Matching two images by mapping image features play a fundamental role in many computer vision task. Due to noisy nature of feature extraction, establishing a one-to-one matching of features may not always be possible. Although many-to-many matching techniques establishes the desired multi map between features, they ignore the spatial structure of the nodes. In this paper, we propose a novel technique that utilizes both the individual node features and the clustering information of nodes for image matching where image features are represented as hierarchically well-separated trees (HSTs). Our method uses the fact that non-leaf nodes of an HST represent a constellation of nodes in the original image and obtains a matching by finding a mapping between non-leaf nodes among the two HSTs. Empirical evaluation of the method on an extensive set of recognition tests shows the robustness and efficiency of the overall approach.

Yusuf Osmanlıoğlu, Ali Shokoufandeh

Large-Scale Graph Indexing Using Binary Embeddings of Node Contexts

Graph-based representations are experiencing a growing usage in visual recognition and retrieval due to their representational power in front of classical appearance-based representations in terms of feature vectors. Retrieving a query graph from a large dataset of graphs has the drawback of the high computational complexity required to compare the query and the target graphs. The most important property for a large-scale retrieval is the search time complexity to be sub-linear in the number of database examples. In this paper we propose a fast indexation formalism for graph retrieval. A binary embedding is defined as hashing keys for graph nodes. Given a database of labeled graphs, graph nodes are complemented with vectors of attributes representing their local context. Hence, each attribute counts the length of a walk of order

k

originated in a vertex with label

l

. Each attribute vector is converted to a binary code applying a binary-valued hash function. Therefore, graph retrieval is formulated in terms of finding target graphs in the database whose nodes have a small Hamming distance from the query nodes, easily computed with bitwise logical operators. As an application example, we validate the performance of the proposed methods in a handwritten word spotting scenario in images of historical documents.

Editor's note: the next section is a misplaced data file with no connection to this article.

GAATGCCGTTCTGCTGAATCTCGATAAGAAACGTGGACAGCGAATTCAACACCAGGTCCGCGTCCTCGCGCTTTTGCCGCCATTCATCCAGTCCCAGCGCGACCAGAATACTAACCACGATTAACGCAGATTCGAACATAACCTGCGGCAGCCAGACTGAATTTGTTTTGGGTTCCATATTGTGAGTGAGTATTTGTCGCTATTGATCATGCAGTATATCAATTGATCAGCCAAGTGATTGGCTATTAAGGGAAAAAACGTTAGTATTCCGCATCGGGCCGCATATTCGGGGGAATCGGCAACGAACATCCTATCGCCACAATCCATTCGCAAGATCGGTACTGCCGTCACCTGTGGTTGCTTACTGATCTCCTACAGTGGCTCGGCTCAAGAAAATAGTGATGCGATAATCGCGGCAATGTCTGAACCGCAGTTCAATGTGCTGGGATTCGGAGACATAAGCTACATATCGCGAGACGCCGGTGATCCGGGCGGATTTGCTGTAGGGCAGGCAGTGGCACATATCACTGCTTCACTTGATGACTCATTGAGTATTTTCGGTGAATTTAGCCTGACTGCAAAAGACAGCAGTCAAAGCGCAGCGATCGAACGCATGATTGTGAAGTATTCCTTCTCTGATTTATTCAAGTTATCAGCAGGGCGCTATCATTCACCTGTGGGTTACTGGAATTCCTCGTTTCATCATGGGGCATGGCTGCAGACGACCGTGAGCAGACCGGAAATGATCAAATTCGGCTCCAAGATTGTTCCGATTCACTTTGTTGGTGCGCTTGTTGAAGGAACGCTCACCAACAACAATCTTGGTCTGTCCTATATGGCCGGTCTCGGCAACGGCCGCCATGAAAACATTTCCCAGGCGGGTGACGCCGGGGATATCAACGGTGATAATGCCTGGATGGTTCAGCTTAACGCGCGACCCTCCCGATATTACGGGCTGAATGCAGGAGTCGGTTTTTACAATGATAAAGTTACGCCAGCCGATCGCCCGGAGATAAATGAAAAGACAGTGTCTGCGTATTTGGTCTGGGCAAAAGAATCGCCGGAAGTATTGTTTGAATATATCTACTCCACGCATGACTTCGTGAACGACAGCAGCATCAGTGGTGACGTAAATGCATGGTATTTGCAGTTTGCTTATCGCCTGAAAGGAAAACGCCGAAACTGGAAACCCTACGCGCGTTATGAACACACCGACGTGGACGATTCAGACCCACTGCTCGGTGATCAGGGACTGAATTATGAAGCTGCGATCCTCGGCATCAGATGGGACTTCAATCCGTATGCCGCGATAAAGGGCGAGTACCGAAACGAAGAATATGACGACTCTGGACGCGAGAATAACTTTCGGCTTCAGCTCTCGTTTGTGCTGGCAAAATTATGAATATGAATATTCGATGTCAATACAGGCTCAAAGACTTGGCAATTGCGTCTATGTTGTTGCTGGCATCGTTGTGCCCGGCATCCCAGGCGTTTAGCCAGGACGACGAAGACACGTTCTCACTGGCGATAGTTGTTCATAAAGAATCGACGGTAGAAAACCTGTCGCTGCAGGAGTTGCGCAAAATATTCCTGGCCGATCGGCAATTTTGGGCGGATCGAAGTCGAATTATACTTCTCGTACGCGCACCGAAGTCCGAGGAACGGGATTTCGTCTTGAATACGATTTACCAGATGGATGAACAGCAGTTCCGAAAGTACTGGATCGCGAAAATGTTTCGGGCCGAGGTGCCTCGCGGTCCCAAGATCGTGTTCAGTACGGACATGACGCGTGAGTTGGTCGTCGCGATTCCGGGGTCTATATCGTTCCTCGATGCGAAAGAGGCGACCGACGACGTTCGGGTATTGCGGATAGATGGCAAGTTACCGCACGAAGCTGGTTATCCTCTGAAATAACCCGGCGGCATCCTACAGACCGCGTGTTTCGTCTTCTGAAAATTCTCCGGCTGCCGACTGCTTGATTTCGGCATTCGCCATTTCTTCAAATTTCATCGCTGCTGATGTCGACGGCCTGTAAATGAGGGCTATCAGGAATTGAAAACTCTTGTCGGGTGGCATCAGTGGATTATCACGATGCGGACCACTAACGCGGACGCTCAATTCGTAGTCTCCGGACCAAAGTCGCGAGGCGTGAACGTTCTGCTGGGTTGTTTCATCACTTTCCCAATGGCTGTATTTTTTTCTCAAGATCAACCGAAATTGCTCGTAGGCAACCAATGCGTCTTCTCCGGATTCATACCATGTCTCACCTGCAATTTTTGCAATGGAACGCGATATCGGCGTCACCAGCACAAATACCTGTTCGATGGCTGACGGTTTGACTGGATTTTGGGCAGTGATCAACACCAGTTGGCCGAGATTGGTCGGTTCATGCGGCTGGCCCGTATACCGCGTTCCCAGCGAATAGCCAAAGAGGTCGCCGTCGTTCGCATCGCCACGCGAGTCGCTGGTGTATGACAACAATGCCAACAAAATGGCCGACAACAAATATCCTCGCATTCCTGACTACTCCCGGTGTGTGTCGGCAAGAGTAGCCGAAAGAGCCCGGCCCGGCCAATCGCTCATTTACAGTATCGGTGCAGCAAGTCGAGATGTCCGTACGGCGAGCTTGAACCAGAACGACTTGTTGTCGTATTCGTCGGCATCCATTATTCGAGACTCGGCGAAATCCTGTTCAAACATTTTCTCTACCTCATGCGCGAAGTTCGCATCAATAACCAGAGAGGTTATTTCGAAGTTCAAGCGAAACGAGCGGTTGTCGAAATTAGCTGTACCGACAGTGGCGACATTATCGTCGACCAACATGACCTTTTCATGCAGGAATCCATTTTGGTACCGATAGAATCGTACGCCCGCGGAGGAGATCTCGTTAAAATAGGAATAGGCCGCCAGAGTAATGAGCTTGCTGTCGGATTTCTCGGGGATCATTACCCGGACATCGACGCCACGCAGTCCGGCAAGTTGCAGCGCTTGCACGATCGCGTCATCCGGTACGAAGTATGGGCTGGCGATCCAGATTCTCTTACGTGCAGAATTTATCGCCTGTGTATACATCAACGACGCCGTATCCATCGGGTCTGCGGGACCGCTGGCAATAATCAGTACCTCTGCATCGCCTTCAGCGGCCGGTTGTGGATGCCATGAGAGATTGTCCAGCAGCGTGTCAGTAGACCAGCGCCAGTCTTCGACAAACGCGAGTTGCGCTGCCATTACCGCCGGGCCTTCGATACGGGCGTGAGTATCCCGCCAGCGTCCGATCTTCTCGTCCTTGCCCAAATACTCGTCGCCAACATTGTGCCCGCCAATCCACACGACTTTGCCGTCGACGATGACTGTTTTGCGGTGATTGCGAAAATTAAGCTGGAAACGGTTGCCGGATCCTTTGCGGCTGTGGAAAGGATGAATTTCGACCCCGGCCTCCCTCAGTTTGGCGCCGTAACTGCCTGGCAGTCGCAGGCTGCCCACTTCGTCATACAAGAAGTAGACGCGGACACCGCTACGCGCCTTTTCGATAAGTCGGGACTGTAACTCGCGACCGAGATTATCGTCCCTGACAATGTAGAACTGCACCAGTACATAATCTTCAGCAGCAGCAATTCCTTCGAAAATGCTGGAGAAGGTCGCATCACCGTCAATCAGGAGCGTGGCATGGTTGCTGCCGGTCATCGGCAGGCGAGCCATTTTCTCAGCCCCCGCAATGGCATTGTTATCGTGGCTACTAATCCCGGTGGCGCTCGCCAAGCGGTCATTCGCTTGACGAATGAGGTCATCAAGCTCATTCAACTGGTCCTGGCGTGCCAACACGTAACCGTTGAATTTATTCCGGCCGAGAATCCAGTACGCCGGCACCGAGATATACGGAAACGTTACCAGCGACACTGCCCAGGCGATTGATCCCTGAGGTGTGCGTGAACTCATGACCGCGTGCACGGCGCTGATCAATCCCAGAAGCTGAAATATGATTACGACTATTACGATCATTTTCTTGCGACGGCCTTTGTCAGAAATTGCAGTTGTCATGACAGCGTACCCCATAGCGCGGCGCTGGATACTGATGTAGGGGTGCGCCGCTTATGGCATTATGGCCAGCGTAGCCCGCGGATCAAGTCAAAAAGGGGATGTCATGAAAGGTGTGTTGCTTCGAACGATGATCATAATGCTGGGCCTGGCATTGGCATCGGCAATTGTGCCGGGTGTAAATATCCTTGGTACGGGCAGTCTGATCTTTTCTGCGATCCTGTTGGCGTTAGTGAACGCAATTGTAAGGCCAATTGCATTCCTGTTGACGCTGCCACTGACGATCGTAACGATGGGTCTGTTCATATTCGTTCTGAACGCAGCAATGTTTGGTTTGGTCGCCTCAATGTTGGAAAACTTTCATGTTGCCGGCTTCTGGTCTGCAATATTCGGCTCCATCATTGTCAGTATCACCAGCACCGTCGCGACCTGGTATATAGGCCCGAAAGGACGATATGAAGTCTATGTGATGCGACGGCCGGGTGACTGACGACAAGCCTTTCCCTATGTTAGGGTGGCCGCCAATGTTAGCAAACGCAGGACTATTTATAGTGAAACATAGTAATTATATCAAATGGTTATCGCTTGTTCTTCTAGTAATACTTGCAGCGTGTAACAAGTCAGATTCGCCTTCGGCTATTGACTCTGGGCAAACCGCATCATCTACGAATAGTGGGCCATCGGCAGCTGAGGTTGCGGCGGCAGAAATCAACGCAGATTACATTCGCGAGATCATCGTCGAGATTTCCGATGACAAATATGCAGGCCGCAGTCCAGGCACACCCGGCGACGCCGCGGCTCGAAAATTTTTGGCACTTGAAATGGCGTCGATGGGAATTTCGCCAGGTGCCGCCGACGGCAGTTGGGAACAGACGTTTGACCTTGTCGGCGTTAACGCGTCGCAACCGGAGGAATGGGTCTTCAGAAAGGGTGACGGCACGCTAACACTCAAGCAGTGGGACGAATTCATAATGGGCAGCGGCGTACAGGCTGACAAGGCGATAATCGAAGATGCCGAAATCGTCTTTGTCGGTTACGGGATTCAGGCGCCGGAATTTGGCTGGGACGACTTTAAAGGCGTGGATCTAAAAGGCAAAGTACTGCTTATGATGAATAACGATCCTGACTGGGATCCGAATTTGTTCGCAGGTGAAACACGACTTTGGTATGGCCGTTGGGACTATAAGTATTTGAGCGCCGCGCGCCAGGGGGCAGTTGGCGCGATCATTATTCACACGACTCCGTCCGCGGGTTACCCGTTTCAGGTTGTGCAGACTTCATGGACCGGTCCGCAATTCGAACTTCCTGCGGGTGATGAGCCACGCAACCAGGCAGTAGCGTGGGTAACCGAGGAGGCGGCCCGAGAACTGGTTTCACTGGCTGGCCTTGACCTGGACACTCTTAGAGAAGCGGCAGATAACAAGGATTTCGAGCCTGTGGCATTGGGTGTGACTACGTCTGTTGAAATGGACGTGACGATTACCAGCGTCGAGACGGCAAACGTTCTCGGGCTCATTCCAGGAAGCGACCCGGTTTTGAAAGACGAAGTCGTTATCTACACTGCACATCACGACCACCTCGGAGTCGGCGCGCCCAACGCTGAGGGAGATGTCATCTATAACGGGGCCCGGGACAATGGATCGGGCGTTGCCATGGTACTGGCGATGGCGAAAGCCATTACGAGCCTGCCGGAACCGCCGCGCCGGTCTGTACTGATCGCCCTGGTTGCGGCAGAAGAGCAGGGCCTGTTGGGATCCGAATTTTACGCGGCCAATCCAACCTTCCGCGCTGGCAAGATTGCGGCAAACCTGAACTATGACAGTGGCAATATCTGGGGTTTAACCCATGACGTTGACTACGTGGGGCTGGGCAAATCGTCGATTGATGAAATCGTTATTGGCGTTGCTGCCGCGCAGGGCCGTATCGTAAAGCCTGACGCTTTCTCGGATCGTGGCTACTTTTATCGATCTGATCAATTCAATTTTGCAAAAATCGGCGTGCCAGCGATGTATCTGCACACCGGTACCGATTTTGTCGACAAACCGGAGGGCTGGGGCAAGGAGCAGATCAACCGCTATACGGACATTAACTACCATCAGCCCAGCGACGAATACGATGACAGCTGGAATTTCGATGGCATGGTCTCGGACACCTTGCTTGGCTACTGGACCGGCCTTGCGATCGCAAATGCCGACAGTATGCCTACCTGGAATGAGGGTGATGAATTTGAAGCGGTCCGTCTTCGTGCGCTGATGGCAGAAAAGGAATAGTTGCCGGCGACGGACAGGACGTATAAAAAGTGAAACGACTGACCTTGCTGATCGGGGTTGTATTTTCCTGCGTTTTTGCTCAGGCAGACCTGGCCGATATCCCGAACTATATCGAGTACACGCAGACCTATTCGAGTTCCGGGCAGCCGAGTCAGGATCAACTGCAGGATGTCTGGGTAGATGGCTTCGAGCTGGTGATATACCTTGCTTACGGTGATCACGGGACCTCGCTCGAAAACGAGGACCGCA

Pau Riba, Josep Lladós, Alicia Fornés, Anjan Dutta

Attributed Relational Graph Matching with Sparse Relaxation and Bistochastic Normalization

Attributed relational graph (ARG) matching problem can usually be formulated as an Integer Quadratic Programming (IQP) problem. Since it is NP-hard, relaxation methods are required. In this paper, we propose a new relaxation method, called Bistochastic Preserving Sparse Relaxation Matching (BPSRM), for ARG matching problem. The main benefit of BPSRM is that the mapping constraints involving both discrete and bistochastic constraint can be well incorporated in BPSRM optimization. Thus, it can generate an approximate binary solution with one-to-one mapping constraint for ARG matching problem. Experimental results show the effectiveness of the proposed method.

Bo Jiang, Jin Tang, Bin Luo

Graph Clustering and Classification

Frontmatter

On the Influence of Node Centralities on Graph Edit Distance for Graph Classification

Classical graph approaches for pattern recognition applications rely on computing distances between graphs in the graph domain. That is, the distance between two graphs is obtained by directly optimizing some objective function which consider node and edge attributes. Bipartite Graph Matching was first published in a journal in 2009 and new versions have appeared to speed up its runtime such as the Fast Bipartite Graph Matching. This algorithm is based on defining a cost matrix between all nodes of both graphs and solving the node correspondence through a linear assignment method. To construct the matrix, several local structures can be defined from the simplest one (only the node) to the most complex (a whole clique or eigenvector structure). In this paper, we propose five different options and we show that the type of local structure and the distance defined between these structures is relevant for graph classification.